If your password (or a close enough version of it) is already out there, hackers are going to know these punctuation and capitalization tricks and they’re going to try them out on you. By going in new directions every time, you’ll foil them with remarkable ease.

Most Commonly Used Passwords

As a rule of thumb, you should definitely steer clear of any one of these ten most commonly used passwords. These are the ones that hackers and cybercriminals are going to run through first.

To use one of these for your Twitter password — or, worse, your full suite of passwords — would definitely be a mistake. (These stats come straight from NordPass, a trusted password manager site. We’ll touch on those below.)

  1. password
  2. 123456
  3. 123456789
  4. guest
  5. qwerty
  6. 12345678
  7. 111111
  8. 12345
  9. col123456
  10. 123123

Your average hacker or cyber criminal’s software will be able to crack these in less than a second. There are hundreds of similar passwords that fall under the most commonly used, all equally obvious. If you’re guilty of doing this, don’t worry. Just follow along with the password security tips listed below.

Password Security Tips

With safe, reliable password managers readily available to you — oftentimes completely free of charge — there’s really no excuse not to change your passwords regularly. Still, even if you understand the importance of making these routine changes, you might not know how to make your passwords as secure as can be.

Luckily, these helpful tips should make the job easy as pie. Follow along with these password security tips below, and make sure to put them into action. It’s about more than just your social media accounts — this is for the protection of your most personal, private info too.

1. Change Your Password Regularly

As a general rule of thumb, cybersecurity experts suggest changing your password at least once every three months. Some might say as often as six weeks, just to be safe, but you can generally get away with every three months and still remain safe.

Any longer than this, however, and each new day you run an even greater risk of having your accounts compromised. Cybersecurity experts at all the top sites work hard to protect your accounts, but cybercriminals work harder to break down that protection. Make that password change every three months, no later. No exceptions.

2. Use Two-Factor Authentication

Even if you keep up with the routine three-month changes, you can still be doing more to keep your accounts safe. Three words: two-factor authentication. This is the official term for when the site texts, emails, or messages you a code for you to enter in addition to your password.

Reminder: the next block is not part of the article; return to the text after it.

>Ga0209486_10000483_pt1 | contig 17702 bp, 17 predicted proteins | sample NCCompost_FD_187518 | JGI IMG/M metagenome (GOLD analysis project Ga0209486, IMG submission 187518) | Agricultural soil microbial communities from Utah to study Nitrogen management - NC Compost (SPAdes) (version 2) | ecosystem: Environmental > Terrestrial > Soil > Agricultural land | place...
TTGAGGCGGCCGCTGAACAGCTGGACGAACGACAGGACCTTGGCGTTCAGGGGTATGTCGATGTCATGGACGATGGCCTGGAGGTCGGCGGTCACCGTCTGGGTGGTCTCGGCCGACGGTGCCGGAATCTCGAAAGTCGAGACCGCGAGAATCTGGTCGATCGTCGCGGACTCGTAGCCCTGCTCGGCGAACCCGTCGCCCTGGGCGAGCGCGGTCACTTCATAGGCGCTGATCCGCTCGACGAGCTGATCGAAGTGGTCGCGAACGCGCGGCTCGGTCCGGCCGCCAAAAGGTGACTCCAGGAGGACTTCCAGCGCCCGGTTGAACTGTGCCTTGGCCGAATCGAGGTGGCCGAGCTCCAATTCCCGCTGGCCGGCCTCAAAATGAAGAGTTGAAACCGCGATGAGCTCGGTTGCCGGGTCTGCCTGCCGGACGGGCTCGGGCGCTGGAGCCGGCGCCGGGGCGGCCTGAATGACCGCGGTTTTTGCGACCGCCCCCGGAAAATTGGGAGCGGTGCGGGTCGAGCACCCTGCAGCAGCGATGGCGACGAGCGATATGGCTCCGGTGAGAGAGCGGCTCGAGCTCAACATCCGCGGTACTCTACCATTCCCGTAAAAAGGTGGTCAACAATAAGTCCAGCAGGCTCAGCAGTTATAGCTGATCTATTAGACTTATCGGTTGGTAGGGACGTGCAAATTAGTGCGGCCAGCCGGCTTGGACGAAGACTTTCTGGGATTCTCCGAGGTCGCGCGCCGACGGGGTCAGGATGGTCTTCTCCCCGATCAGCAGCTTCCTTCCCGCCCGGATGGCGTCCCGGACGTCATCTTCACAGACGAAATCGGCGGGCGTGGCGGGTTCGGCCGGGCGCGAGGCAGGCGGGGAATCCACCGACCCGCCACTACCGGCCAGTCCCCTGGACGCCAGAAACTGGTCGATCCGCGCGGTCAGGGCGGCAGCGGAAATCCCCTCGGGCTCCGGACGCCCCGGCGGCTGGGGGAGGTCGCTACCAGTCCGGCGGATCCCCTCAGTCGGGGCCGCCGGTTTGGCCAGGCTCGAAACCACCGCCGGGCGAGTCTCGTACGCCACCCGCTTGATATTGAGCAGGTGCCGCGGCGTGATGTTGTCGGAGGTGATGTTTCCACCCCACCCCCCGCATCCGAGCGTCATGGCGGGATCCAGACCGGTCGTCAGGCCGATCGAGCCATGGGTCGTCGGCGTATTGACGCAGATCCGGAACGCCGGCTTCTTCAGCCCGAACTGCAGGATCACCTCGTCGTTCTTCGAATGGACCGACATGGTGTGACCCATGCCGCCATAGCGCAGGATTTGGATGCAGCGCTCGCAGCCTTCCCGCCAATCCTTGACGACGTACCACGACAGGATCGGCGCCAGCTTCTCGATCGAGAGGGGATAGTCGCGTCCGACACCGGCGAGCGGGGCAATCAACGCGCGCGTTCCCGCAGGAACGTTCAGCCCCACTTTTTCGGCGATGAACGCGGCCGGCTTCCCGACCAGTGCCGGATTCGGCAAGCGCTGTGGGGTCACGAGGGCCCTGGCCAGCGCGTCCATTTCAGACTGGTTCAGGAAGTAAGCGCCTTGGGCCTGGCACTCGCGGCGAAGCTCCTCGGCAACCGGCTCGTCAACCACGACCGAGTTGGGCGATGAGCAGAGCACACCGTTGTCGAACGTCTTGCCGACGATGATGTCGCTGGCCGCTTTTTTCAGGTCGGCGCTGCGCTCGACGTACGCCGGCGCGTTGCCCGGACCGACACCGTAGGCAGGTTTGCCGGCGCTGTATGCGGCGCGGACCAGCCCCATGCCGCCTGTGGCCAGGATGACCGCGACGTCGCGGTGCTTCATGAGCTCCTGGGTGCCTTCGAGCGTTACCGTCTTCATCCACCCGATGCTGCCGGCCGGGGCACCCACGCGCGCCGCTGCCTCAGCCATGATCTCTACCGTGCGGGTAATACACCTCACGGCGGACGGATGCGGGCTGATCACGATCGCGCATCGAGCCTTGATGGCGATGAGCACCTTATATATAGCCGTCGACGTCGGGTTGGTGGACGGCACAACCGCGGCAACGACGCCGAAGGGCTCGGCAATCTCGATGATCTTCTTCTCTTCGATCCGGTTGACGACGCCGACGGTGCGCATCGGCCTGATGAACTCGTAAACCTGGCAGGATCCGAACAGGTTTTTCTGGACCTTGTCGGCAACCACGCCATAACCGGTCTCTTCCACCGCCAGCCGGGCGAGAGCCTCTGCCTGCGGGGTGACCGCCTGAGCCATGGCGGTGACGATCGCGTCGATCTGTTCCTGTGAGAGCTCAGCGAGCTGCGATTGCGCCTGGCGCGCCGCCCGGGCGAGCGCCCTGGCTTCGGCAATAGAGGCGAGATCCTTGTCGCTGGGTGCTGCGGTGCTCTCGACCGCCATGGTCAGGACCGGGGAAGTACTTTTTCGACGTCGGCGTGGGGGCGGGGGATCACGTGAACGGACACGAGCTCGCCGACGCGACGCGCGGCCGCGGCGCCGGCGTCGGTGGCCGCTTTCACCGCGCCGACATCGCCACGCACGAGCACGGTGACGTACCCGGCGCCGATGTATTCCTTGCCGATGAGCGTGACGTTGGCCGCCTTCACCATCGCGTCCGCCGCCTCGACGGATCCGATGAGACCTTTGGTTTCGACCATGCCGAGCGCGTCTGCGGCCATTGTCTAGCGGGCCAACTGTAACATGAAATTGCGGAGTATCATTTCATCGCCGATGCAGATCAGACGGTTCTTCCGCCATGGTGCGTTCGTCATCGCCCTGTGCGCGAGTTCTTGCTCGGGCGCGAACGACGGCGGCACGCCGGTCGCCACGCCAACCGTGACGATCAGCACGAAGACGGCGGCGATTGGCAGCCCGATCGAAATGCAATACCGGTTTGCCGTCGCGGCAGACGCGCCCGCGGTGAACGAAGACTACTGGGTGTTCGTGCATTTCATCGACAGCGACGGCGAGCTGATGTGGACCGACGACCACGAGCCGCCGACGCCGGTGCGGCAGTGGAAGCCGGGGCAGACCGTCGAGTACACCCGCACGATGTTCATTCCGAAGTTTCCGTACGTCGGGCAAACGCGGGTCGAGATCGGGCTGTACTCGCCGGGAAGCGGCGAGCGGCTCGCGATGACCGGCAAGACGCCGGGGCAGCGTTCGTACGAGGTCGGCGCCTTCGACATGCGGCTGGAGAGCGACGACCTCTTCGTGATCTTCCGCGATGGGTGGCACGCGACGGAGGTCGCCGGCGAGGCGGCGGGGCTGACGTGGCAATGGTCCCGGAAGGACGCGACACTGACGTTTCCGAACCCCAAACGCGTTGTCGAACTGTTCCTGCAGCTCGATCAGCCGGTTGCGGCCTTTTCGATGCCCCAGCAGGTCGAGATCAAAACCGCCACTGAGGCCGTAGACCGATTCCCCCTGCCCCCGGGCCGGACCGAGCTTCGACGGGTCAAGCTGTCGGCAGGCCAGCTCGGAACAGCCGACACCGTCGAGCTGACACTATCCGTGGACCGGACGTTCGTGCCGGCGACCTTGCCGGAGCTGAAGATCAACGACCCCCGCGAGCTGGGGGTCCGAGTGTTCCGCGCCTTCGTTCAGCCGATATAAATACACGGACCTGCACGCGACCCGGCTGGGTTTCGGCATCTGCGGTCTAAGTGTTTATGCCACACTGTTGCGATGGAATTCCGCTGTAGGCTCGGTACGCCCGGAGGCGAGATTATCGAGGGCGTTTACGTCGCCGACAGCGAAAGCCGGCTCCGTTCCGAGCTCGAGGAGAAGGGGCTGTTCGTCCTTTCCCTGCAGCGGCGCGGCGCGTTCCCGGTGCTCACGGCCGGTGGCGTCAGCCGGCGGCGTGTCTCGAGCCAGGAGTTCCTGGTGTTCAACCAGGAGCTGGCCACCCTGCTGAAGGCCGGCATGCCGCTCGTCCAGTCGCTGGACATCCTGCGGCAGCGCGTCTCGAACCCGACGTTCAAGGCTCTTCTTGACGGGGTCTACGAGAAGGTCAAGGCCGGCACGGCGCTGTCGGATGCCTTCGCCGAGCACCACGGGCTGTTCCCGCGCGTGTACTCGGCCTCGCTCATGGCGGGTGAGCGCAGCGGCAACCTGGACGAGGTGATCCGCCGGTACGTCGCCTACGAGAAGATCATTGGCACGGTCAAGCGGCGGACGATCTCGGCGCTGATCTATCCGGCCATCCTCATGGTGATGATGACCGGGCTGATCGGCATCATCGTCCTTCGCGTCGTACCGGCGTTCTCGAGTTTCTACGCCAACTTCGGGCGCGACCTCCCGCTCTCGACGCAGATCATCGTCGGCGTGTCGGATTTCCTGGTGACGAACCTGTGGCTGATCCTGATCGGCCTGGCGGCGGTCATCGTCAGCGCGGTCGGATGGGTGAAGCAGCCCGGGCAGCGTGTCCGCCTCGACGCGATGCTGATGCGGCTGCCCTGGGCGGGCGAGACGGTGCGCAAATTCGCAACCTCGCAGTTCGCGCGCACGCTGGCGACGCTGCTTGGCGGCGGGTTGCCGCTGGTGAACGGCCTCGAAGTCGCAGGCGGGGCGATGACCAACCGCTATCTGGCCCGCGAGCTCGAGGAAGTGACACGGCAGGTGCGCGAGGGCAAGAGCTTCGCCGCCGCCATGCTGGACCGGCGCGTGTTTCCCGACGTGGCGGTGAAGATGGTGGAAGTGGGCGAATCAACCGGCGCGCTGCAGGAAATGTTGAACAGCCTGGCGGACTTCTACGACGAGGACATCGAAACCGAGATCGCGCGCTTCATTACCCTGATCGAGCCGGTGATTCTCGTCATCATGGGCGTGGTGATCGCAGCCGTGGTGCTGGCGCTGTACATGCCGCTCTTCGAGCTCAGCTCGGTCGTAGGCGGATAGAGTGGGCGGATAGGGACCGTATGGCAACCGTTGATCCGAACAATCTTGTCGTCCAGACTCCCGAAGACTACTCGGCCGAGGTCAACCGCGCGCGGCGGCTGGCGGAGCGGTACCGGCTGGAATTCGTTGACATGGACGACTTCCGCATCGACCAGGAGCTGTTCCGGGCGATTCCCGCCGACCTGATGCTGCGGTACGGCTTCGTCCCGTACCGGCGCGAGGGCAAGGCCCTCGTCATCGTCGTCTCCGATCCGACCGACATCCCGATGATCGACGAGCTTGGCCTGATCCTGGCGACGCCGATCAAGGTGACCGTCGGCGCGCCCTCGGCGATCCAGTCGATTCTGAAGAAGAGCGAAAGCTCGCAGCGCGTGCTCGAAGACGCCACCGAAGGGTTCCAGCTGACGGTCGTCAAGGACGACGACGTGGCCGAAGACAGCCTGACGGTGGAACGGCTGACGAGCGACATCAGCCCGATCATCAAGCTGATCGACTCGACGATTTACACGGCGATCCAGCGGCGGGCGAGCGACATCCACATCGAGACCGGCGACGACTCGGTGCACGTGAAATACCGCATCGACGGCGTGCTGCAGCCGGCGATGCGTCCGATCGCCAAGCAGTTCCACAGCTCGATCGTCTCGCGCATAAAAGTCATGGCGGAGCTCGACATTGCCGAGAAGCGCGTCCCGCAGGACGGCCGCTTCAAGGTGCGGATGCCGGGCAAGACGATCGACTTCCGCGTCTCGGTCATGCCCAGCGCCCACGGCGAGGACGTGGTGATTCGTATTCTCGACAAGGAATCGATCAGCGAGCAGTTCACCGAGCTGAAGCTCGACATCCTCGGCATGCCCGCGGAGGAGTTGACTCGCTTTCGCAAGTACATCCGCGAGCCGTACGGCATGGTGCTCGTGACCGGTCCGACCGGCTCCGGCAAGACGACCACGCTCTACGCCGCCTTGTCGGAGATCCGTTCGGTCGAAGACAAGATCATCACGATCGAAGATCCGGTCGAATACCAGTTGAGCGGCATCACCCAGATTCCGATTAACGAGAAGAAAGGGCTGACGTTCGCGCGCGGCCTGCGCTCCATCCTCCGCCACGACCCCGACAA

Even with the strongest, safest, most routinely changed password, two-factor authentication elevates your account security to new (and nearly impenetrable) heights. With two-factor authentication enabled, you can rest easy knowing that even if your password is leaked, hackers would also need a special code to get in.

3. Choose Long, Complex Passwords

Last but not least, choosing long and complex passwords (or even passphrases) can be the last additional step your account needs to remain safe and secure. The longer and more complex, the better.

When used with two-factor authentication and a combination of letters, numbers, uppercase, lowercase, spaces, and symbols, you can know with absolute certainty that no hacker or cybercriminal will be gaining entry to your account anytime soon. Knowing these tips will effectively give you the ability to protect yourself and your info like never before.

Frequently Asked Questions

How often should I change my password?

Cybersecurity experts suggest changing your password every three months, at least. For the best security measures, some might go as far as to suggest you switch things up monthly. The frequency is up to you, just as long as you do it at least once every 12 weeks.

What is a password manager?

A password manager is an essential tool that allows you to create, save, and maintain your passwords across all your logins and accounts. Through the use of encryption, password managers protect your complex passwords with the industry’s best security measures.

What happens if your password appears in a data leak?

When your password shows up in a data leak, you might not even know it’s been leaked. This is why it’s so important to change your password every three months or so.

If you get a notification about your password being compromised, then you should change it immediately and remove it from any other site or service you use that password for.

What do hackers do with my password?

Hackers and cyber criminals want your passwords so they can gain access to your online banking, your social media accounts, and other private and personal information that can harm you socially, financially, or even legally.

How common are password breaches?

Password breaches are more common (and more damaging) than you’d probably like to think. Two in five Americans have had their passwords, information, or identities stolen as a result of a breach.